Pulaski County Health Department Unable to Provide for Medicaid After July 1

Individuals covered under Medicaid or by private insurance will soon have a hard time finding health service in Pulaski County. Starting July 1, new federal guidelines state that the Pulaski County Health Department can no longer provide service to those covered under Medicaid if a Medicaid provider exists in the county, and individuals covered by insurance for vaccines can also no longer receive service from the Health Department.  Because the Health Department is not a Medicaid provider, and a provider does indeed exist in the county, the Health Department will be unable to render services to those individuals. They are currently looking into becoming a provider, but it can be a long process.

“We are just now getting information on how to go about becoming a Medicaid provider. So we’re working on that as fast as we can, but it takes a couple months, we’re told,” said Terri Hansen of the Pulaski County Health Department. “We just want everything to run as smoothly as possible.”

The current Medicaid provider for the county will not be able to service all the people receiving Medicaid in Pulaski County. Because the provider only sees patients of two doctors in the area, this could potentially leave a large number of residents with no way to receive medical service under Medicaid. Therefore, if a child needs their shots for school, or you need to visit the Health Department for any reason and are covered under Medicaid or another private insurance provider, you need to visit before July 1, otherwise they will not be able to help you.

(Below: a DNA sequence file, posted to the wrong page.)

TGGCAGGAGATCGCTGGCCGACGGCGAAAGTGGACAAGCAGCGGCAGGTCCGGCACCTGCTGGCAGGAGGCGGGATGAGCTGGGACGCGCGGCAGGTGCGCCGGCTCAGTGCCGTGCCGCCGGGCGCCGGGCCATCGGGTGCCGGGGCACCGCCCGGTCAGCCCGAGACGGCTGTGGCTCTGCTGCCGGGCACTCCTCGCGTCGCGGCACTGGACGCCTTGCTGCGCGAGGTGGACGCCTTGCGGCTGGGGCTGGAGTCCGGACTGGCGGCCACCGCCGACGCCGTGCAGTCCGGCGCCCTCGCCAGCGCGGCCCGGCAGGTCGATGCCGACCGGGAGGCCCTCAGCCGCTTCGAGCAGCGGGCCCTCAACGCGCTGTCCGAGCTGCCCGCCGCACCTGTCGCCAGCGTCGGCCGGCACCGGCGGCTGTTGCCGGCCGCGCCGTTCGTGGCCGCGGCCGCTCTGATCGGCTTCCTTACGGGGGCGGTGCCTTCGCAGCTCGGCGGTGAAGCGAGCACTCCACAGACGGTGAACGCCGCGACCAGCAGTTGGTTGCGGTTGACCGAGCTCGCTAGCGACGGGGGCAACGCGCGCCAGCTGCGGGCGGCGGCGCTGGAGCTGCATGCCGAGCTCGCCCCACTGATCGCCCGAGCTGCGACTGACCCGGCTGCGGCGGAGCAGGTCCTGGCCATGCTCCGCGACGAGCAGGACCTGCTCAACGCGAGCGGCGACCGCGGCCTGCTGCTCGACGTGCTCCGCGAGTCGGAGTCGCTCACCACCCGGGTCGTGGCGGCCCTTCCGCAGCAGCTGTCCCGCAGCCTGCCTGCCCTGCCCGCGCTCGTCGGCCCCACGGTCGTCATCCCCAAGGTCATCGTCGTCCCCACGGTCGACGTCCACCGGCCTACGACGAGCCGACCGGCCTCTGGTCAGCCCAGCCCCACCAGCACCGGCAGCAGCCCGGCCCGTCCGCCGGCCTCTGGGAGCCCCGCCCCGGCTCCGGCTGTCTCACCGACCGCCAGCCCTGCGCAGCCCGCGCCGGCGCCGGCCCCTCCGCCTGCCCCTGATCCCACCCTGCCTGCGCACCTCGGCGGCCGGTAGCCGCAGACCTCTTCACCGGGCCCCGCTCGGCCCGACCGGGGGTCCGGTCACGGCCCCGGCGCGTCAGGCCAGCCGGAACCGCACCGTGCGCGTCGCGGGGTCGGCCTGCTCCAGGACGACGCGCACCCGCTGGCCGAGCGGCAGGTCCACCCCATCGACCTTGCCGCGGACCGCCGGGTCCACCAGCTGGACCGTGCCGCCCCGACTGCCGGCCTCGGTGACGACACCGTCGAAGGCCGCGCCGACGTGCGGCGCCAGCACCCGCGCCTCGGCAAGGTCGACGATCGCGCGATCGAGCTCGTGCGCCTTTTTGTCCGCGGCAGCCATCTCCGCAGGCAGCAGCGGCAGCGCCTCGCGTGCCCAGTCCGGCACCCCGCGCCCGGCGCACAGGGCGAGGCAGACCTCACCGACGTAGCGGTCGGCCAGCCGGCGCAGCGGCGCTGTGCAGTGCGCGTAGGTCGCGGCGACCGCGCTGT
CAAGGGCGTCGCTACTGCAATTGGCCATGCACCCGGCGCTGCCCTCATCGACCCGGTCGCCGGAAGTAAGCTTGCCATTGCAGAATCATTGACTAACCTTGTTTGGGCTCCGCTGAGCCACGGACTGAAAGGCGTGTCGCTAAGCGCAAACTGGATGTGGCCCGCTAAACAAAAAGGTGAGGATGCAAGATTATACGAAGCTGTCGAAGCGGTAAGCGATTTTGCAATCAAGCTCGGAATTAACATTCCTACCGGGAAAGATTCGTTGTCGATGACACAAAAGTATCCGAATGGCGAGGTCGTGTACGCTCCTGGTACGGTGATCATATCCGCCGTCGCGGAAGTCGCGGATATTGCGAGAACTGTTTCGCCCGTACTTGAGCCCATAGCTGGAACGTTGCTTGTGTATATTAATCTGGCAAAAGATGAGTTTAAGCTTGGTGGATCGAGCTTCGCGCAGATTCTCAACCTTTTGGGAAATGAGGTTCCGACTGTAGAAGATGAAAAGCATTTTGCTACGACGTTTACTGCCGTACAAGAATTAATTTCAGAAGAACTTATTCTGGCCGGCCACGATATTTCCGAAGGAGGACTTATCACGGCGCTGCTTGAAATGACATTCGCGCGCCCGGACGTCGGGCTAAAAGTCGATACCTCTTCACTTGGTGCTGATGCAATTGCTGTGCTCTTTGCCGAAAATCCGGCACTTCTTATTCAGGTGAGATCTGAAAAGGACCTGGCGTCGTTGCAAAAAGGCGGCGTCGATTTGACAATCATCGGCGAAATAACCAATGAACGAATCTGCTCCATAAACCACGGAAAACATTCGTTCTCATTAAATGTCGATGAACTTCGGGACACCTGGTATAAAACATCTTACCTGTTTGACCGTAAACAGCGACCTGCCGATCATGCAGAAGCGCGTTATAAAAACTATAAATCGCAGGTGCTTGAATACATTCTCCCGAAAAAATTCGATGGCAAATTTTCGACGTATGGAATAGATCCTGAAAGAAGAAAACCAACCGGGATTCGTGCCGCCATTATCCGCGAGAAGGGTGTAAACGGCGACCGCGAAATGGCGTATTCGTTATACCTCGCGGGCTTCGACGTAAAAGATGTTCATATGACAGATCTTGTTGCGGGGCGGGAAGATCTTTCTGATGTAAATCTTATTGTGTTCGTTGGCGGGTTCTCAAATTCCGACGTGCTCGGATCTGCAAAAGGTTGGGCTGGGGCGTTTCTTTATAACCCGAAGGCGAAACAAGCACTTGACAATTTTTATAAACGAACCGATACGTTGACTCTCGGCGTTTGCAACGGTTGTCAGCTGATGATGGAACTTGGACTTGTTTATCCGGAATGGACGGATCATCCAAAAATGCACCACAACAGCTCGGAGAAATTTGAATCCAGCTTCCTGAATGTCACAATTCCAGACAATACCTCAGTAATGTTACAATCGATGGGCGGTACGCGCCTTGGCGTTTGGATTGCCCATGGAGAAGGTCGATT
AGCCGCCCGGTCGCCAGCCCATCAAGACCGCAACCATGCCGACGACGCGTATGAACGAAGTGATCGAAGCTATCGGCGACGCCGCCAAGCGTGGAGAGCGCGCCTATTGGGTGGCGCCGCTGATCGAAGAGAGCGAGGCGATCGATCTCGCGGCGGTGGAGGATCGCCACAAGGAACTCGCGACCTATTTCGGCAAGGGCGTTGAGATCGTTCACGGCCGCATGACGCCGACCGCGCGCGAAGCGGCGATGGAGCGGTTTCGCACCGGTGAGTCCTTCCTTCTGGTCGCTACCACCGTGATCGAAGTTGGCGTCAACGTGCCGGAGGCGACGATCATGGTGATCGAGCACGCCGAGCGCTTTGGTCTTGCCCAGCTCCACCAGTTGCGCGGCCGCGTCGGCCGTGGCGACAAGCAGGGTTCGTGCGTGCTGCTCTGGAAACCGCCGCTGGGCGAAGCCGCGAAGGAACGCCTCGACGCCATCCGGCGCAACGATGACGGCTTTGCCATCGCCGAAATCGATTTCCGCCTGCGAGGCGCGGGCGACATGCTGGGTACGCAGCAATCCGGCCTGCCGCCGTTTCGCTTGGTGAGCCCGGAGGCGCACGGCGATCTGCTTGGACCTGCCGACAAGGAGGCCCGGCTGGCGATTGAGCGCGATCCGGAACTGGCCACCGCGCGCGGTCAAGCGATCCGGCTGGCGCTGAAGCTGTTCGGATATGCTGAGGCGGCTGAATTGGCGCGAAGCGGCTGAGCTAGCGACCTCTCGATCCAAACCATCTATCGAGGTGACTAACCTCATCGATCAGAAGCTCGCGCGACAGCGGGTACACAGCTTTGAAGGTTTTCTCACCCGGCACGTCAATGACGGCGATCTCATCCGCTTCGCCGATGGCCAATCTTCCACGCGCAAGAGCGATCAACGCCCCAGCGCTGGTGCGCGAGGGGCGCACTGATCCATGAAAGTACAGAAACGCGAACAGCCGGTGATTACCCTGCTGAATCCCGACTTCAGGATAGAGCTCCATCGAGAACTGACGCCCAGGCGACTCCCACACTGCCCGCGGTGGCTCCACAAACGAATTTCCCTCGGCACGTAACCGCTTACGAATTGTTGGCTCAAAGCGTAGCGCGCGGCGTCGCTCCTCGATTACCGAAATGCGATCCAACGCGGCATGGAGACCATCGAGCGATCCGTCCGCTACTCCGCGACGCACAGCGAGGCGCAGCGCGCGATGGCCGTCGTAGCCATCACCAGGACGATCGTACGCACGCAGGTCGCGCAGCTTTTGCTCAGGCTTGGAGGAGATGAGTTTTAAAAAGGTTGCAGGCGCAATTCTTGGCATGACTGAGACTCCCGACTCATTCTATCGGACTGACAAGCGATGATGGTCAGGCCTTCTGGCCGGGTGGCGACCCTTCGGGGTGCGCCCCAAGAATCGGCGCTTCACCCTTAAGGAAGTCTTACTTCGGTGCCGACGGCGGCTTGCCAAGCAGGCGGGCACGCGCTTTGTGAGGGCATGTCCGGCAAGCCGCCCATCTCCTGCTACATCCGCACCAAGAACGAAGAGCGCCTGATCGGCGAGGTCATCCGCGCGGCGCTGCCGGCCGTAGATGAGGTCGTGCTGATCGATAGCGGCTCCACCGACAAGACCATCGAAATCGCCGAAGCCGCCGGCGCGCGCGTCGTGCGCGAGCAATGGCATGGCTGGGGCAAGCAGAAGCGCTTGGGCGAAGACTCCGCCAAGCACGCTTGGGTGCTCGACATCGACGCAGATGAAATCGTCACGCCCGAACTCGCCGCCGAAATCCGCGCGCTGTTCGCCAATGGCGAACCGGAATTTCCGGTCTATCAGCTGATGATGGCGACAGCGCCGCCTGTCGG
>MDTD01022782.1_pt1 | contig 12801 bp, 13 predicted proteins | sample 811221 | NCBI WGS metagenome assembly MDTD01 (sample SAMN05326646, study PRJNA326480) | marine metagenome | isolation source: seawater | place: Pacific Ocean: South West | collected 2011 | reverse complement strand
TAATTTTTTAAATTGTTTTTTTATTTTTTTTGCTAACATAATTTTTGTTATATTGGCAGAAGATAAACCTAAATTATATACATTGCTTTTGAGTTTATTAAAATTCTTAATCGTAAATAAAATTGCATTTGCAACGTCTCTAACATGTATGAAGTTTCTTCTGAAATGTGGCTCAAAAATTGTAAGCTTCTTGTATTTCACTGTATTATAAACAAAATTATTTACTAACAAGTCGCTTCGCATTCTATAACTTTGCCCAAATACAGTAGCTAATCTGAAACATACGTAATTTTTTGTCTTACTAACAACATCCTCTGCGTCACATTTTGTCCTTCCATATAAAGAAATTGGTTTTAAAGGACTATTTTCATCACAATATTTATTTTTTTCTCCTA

In addition to the new guidelines, the Health Departments will soon have to be accredited. All the departments will be involved in this accreditation, and all employees will be required to get up to speed on new procedures and information. Everyone in the state will be required to prove they are doing everything necessary to achieve accreditation. Since the county is currently ranked 57 out of 92 counties, 20 better than last year, this accreditation could lead to an increase in our health rank. But while this will could the county’s health rankings go up, it’s still a lengthy process that will require a lot of hard work to get right.

“We’re going to have to go through a lengthy accreditation process in order to please the state of Indiana. All counties are going to have to do this. If we do not go through the accreditation process, we could lose our funding from the government,” said Hansen.

A gap analysis will take place in June to see what the health department is providing toward accreditation, and they will receive a report describing, in detail, what is necessary in order to become accredited.